Stephen’s career spanning five decades has made him one of the most respected and unique voices in the City of London. Disclaimer regularly publishes a selection of his elegant and thoughtful essays on the global economy, which he has been writing regularly since he founded Fifth Horseman Publications in the late 1980s. As well as an economist, Stephen serves as Treasurer of the Forum for European Philosophy and was elected to the Royal Institute of Philosophy.
Articles by Stephen
The world at large is still waiting to see what differences to US foreign policy Mr Trump’s move into the White House will make. In a climate that has suddenly turned inimical to their objectives, EU policymakers have, at least momentarily, been thrown off balance.
Since the 2008 crisis, the financial markets have been reluctant to acknowledge that an economic depression has been under way. Popular anxiety at perceived global injustices is bubbling over. The problem in forecasting Trump's actions is that he has yet to demonstrate he has an understanding of the challenges.
For the Western political classes, nothing seems to have been going right recently. The economies over which they preside appear to have lost the buoyancy that had ensured growth. Brexit confirm that the world was changing in ways they had not previously envisaged
Central banks will be pursuing monetary policies that are not strictly appropriate to whatever economic conditions are current. Therefore traditional banks face a challenge. The 1980s saw the final culmination of a more than five-hundred-year development, the end of an era, not the inception of a new and sustainable financial order.
Potential presidential candidates have been on the stump since last summer. But the serious business of collecting delegates to the party conventions will only begin next week.
Though the referendum campaign is likely to be waged on narrow economic issues, a rational judgment on the advisability of Brexit would take full account of the benefits and risks of the UK’s staying in the EU, and not merely the balance relating to leaving.
What the past twelve months have revealed is how uncomfortable most investors feel when faced with geopolitical risks. To be sure, it had been difficult to ignore these risks ever since President George W Bush launched his ‘war on terror’ in 2001 but, it seems, international tensions have increased markedly since the early days of 2014 when turmoil erupted in Ukraine.
There are distinguished economists of a neo-Keynesian bent who argue in favour of greater fiscal flexibility but theirs is not the standard view. There are two distinct forms that flexibility could take. Governments could simply spend more and tax less in the hope of priming a rise in economic demand.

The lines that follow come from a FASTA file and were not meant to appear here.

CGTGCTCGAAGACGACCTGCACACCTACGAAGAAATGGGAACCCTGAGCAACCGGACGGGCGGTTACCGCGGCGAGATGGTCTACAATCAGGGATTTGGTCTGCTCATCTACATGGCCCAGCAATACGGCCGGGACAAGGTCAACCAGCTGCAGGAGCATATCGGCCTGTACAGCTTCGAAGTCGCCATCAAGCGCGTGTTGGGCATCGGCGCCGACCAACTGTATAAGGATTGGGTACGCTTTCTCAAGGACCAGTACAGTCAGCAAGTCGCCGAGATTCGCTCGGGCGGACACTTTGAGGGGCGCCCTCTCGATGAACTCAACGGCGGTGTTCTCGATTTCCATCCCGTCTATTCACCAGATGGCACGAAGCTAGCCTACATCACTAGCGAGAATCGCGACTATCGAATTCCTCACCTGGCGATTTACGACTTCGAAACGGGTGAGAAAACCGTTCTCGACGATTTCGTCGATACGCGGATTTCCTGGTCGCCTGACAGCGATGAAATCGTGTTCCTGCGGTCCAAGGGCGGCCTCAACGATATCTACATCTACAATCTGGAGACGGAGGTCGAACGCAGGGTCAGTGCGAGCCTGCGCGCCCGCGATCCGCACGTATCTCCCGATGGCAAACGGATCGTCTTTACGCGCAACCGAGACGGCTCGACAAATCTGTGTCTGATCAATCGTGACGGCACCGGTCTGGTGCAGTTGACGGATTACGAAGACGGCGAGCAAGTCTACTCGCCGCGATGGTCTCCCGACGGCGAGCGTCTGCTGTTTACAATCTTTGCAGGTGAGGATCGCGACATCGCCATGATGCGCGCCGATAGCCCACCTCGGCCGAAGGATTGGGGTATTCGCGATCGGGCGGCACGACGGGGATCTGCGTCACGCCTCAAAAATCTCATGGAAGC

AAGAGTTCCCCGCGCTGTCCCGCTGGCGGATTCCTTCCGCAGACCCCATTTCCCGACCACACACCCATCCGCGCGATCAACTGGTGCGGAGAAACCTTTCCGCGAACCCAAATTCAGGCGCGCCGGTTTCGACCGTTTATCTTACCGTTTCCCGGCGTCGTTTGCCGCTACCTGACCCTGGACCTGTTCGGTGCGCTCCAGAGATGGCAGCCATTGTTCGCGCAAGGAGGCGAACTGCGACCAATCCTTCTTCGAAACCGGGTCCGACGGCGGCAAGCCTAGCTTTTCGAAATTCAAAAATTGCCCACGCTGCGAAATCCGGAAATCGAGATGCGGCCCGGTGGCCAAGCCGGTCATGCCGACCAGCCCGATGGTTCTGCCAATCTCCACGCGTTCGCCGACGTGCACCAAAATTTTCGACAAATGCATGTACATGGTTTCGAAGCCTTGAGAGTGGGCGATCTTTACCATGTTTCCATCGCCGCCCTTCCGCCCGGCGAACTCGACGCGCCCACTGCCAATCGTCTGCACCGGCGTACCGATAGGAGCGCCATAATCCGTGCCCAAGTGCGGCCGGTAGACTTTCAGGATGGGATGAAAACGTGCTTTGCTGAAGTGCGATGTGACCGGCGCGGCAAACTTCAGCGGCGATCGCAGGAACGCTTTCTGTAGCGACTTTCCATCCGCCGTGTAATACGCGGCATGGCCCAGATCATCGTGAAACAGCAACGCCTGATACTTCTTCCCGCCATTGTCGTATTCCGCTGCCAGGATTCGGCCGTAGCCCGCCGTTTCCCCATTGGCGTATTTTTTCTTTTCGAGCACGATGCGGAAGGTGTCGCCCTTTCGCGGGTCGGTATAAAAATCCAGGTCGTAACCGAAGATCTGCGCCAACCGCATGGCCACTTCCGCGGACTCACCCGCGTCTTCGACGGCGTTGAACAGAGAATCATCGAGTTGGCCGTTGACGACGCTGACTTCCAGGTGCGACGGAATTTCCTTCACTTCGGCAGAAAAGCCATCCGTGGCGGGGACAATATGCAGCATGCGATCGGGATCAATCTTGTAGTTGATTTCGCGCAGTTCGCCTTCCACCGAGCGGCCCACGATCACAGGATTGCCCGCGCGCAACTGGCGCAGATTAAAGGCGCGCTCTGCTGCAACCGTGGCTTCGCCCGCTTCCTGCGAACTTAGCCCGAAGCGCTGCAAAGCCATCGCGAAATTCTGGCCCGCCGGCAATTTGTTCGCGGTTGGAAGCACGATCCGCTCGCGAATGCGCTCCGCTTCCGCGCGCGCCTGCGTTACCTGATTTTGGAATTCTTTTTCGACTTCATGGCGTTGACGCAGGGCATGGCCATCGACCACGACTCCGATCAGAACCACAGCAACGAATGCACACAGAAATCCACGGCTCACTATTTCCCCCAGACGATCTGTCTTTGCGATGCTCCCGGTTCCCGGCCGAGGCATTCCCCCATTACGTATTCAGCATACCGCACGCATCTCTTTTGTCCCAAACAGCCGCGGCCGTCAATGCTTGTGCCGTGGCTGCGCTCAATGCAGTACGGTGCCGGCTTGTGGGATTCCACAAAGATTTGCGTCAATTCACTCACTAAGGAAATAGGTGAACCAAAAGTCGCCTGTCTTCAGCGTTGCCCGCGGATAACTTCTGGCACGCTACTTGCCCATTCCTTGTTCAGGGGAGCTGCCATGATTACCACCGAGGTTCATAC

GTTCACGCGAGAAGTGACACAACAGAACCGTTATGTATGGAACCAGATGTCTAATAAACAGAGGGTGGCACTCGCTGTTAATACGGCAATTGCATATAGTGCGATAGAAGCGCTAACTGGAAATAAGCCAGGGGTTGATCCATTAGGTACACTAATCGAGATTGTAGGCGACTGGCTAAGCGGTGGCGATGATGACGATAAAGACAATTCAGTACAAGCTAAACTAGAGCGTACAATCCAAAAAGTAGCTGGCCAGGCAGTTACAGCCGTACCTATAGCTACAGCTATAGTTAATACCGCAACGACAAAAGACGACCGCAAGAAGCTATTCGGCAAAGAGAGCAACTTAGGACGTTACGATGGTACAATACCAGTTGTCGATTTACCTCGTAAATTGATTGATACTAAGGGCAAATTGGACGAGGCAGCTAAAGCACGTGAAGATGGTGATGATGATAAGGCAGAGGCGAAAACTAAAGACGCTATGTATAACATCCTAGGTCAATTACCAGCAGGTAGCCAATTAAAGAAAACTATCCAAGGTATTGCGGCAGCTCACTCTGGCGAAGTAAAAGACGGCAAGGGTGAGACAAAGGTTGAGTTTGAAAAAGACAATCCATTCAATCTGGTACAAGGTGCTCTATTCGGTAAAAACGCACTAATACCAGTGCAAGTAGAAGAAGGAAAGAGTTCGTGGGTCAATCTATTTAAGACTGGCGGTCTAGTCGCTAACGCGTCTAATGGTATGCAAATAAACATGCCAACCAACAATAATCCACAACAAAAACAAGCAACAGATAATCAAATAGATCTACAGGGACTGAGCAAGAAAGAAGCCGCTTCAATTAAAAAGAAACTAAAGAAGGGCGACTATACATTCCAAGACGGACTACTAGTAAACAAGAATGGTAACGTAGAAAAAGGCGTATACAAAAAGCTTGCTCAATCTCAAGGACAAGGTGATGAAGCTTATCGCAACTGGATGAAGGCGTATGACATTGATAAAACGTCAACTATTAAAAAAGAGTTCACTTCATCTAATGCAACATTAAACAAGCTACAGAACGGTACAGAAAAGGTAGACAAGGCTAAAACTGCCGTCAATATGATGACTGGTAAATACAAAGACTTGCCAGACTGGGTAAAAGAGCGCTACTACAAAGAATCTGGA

After seven years of trying and failing to restore the economy to a state as they themselves might recognise as normal, some central bankers might have been expected by now to be questioning whether the problems of the global economy are, indeed, primarily monetary.
Central bankers were granted their political independence but they have abused the privilege, conducting experiments in a so far futile attempt to validate pet theories rather than consider broader economic welfare.
There are factors that might explain the slowdown in world trade in the post-crisis era that are not at all cyclical in nature. It is not unreasonable to suppose that globalisation had already reached a mature phase before the financial markets erupted in turmoil.
When disorder breaks out in China, things turn very nasty indeed. It is best, therefore, to avoid disorder at almost any cost. Currency Devaluation. Shadow Banking. Bad Loans
At a time when Greece’s chances of staying in the euro zone and possibly the EU have been a focus of concern in financial markets, the bookmakers’ odds on Brexit have been shortening
the ‘austerity’ that Osborne is accused of enforcing during the Coalition years saw general government current spending rise, in real terms, by 3.8% between 2010 and 2014
Despite the pound’s present buoyancy, a growing perception of political risk surrounding the UK could yet carry it lower. The question is one of timing.
Signs are that US ruling circles are aware of the danger to their position and will attempt counter-measures to ensure that it is not weakened further. They have already withstood one challenge, from the Soviet Union during the Cold War. They may well feel they can see off this latest threat too.
Some would blame the loss of power and prestige on President Barack Obama’s uncertain handling of foreign policy. That does not seem entirely fair. It is not difficult to think of other US leaders who, if they had been occupying the White House in Mr Obama’s stead, might have guided the ship of state into even more dangerous waters.
If a week is a long time in politics, it is a geological age in the life of the modern financial markets and digital communications.
From the banking halls of Vienna, to the austerity stricken streets of Athens, there is an eerie of air déjà vu over the development of relations between Russia and the West and fault lines that appeared covered may be starting to remerge. Events are rarely inevitable and history doesn’t always repeat itself, but there are lessons from the past that may serve us well today.
Failure to resolve differences between Greece and its creditors by the end of February could quickly bring matters to a head. But, even if Mr Tsipras were resolved to reach agreement with EU partners in the end, he would want to show he had wrested worthwhile concessions from them. This suggests that, at the very least, the next five weeks will see Greece and its creditors playing a game of chicken as the euro teeters on the precipice.